Typically the first section (or first paragraph) of the Chinese description contains a specific sequence for the character states and measurements. The progression is: habit (trees, shrubs, herbs), root, stem, branches, leaves, inflorescence, flower, flower structure, fruit, and seed. These categories are each separated by a period. Commas and semicolons punctuate detailed characteristics within each organ. All measurements use the metric system. Flowering and fruiting times or seasons usually appear on a separate line following the description.
The second section gives the distribution information. Current names for Chinese provinces and regions or municipalities are cited first (see last page for list) and foreign countries afterwards. Former geographic names may appear in parentheses when necessary for clarity. The Chinese names follow the atlas Handbook of Chinese Place Names or The People’s Daily News. International place names follow the World Atlas Manual. In cases where the distribution was uncertain, a note explains where the information was taken. Notes on ecology or elevation often are given after the distribution information. The compass directions in Chinese are expressed in the reverse of English conventions; for example, east-south is used rather than south-east.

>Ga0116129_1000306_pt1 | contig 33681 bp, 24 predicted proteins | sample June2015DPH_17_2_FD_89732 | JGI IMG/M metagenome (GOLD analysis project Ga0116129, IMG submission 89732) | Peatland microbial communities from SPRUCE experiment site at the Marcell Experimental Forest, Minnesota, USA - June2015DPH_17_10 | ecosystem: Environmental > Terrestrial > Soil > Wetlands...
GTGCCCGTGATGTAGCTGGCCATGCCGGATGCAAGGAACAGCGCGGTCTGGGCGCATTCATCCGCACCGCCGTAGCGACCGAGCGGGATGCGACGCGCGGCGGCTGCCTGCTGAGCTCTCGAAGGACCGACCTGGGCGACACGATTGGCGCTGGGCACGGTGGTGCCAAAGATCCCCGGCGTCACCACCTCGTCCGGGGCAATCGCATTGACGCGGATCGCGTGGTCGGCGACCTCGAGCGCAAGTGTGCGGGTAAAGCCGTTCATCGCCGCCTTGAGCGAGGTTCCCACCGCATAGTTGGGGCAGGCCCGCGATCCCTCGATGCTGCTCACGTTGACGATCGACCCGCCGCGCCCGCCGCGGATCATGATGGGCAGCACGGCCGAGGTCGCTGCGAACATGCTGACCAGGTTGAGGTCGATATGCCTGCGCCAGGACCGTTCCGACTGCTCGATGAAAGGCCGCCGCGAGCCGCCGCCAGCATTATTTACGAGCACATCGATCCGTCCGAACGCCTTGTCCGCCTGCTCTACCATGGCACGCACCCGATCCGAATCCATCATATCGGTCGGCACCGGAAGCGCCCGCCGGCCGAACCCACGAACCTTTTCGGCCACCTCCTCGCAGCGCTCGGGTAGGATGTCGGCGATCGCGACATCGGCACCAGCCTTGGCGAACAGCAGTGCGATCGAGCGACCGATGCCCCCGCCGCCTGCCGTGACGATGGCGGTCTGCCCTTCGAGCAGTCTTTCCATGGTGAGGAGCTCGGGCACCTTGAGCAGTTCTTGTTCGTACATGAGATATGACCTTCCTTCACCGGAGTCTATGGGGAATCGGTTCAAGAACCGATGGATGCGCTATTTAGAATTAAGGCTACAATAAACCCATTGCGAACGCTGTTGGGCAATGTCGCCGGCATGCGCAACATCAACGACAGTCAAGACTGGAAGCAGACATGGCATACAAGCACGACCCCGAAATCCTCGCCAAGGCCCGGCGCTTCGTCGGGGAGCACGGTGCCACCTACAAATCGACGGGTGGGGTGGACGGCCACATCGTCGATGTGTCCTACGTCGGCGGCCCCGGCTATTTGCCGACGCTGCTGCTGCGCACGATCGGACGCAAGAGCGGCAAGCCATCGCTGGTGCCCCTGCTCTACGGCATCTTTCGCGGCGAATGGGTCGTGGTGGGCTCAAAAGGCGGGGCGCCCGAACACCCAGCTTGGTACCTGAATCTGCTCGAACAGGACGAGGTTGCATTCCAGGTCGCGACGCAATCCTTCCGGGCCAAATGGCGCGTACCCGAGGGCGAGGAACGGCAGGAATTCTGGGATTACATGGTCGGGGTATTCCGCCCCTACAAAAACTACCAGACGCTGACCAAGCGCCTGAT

A third section, where appropriate, gives a brief description of the economic importance and use of the plant in The People’s Republic of China. Information on medicinal plants may include a chemical analysis and is often reduced to a general line or two in the English revisions.